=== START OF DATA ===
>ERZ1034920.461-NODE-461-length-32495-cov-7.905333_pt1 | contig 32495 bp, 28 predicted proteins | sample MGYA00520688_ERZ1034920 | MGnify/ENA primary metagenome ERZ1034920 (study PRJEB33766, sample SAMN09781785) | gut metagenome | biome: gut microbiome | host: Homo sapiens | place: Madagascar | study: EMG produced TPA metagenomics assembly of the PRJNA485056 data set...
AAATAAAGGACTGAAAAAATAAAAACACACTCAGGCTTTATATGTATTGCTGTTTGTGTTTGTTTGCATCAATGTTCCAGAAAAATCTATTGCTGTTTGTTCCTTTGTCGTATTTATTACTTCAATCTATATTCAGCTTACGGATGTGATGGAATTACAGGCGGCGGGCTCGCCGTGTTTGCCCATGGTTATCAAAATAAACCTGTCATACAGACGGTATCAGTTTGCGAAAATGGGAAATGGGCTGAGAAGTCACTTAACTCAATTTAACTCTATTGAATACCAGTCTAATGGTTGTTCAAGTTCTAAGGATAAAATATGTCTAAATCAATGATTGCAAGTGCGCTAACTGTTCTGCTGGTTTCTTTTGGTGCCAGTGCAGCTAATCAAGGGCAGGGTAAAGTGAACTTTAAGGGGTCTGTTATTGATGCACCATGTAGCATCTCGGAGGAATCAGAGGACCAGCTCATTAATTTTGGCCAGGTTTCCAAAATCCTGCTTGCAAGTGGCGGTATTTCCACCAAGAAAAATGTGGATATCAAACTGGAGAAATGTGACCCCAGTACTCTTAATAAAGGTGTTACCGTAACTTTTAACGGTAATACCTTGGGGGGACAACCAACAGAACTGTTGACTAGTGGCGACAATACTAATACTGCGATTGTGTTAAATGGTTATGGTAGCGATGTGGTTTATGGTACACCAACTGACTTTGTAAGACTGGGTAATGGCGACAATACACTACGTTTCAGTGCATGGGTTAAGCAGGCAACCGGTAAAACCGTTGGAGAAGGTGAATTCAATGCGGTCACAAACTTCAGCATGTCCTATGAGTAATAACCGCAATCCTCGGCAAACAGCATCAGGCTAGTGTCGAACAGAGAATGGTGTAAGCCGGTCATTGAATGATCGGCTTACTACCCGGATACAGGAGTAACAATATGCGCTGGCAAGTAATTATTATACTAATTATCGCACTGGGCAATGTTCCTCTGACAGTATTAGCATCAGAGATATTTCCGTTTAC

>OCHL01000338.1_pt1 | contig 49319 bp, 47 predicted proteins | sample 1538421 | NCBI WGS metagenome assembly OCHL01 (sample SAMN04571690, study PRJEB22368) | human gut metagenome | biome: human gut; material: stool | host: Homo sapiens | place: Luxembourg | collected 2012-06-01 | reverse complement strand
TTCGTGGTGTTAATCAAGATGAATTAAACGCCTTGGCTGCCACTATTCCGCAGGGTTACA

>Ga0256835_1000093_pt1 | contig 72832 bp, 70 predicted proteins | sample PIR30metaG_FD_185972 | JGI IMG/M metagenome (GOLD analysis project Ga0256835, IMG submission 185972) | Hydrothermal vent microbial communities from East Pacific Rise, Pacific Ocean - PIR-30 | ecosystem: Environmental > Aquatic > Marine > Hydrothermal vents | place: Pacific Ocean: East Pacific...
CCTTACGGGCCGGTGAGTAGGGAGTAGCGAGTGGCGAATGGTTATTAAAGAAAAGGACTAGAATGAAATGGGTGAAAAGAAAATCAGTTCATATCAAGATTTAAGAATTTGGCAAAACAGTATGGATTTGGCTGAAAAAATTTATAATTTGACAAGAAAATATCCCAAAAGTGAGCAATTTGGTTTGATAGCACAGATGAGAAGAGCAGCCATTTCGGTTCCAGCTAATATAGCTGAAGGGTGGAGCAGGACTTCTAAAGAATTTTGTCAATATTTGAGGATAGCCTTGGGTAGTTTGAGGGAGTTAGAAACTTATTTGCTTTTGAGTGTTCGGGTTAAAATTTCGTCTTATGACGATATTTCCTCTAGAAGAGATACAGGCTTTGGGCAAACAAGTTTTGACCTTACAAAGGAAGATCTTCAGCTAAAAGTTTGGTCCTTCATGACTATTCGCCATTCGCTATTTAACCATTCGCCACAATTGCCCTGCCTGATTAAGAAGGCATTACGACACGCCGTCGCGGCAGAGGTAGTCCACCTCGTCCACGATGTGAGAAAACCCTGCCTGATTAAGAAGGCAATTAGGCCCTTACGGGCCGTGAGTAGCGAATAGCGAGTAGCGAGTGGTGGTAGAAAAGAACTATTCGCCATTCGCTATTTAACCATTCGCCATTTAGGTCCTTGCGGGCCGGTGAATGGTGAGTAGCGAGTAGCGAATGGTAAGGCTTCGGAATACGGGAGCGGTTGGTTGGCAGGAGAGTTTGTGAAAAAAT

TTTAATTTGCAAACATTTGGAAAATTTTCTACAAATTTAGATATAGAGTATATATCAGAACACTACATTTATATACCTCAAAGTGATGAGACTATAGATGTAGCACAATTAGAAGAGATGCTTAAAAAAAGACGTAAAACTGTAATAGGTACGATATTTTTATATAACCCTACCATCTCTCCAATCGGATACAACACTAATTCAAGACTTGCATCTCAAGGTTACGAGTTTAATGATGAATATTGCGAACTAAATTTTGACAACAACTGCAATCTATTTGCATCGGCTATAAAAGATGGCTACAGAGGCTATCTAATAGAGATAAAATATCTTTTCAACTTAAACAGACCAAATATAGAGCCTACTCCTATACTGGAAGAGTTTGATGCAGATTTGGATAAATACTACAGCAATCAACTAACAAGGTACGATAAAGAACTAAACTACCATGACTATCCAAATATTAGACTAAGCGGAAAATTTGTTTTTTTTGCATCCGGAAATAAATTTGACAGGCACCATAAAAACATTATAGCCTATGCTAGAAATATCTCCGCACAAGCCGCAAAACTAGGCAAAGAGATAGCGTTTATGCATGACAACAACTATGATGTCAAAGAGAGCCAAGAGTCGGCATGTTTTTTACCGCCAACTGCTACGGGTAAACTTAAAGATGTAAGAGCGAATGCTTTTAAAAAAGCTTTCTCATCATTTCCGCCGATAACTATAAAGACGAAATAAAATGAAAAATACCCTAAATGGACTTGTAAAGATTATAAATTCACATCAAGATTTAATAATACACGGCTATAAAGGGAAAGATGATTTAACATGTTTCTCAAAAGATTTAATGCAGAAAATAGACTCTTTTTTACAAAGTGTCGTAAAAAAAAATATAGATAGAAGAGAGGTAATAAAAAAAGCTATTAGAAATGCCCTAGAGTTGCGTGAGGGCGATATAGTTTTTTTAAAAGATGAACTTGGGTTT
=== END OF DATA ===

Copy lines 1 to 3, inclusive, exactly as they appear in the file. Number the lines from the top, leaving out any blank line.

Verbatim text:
>ERZ1034920.461-NODE-461-length-32495-cov-7.905333_pt1 | contig 32495 bp, 28 predicted proteins | sample MGYA00520688_ERZ1034920 | MGnify/ENA primary metagenome ERZ1034920 (study PRJEB33766, sample SAMN09781785) | gut metagenome | biome: gut microbiome | host: Homo sapiens | place: Madagascar | study: EMG produced TPA metagenomics assembly of the PRJNA485056 data set...
AAATAAAGGACTGAAAAAATAAAAACACACTCAGGCTTTATATGTATTGCTGTTTGTGTTTGTTTGCATCAATGTTCCAGAAAAATCTATTGCTGTTTGTTCCTTTGTCGTATTTATTACTTCAATCTATATTCAGCTTACGGATGTGATGGAATTACAGGCGGCGGGCTCGCCGTGTTTGCCCATGGTTATCAAAATAAACCTGTCATACAGACGGTATCAGTTTGCGAAAATGGGAAATGGGCTGAGAAGTCACTTAACTCAATTTAACTCTATTGAATACCAGTCTAATGGTTGTTCAAGTTCTAAGGATAAAATATGTCTAAATCAATGATTGCAAGTGCGCTAACTGTTCTGCTGGTTTCTTTTGGTGCCAGTGCAGCTAATCAAGGGCAGGGTAAAGTGAACTTTAAGGGGTCTGTTATTGATGCACCATGTAGCATCTCGGAGGAATCAGAGGACCAGCTCATTAATTTTGGCCAGGTTTCCAAAATCCTGCTTGCAAGTGGCGGTATTTCCACCAAGAAAAATGTGGATATCAAACTGGAGAAATGTGACCCCAGTACTCTTAATAAAGGTGTTACCGTAACTTTTAACGGTAATACCTTGGGGGGACAACCAACAGAACTGTTGACTAGTGGCGACAATACTAATACTGCGATTGTGTTAAATGGTTATGGTAGCGATGTGGTTTATGGTACACCAACTGACTTTGTAAGACTGGGTAATGGCGACAATACACTACGTTTCAGTGCATGGGTTAAGCAGGCAACCGGTAAAACCGTTGGAGAAGGTGAATTCAATGCGGTCACAAACTTCAGCATGTCCTATGAGTAATAACCGCAATCCTCGGCAAACAGCATCAGGCTAGTGTCGAACAGAGAATGGTGTAAGCCGGTCATTGAATGATCGGCTTACTACCCGGATACAGGAGTAACAATATGCGCTGGCAAGTAATTATTATACTAATTATCGCACTGGGCAATGTTCCTCTGACAGTATTAGCATCAGAGATATTTCCGTTTAC

>OCHL01000338.1_pt1 | contig 49319 bp, 47 predicted proteins | sample 1538421 | NCBI WGS metagenome assembly OCHL01 (sample SAMN04571690, study PRJEB22368) | human gut metagenome | biome: human gut; material: stool | host: Homo sapiens | place: Luxembourg | collected 2012-06-01 | reverse complement strand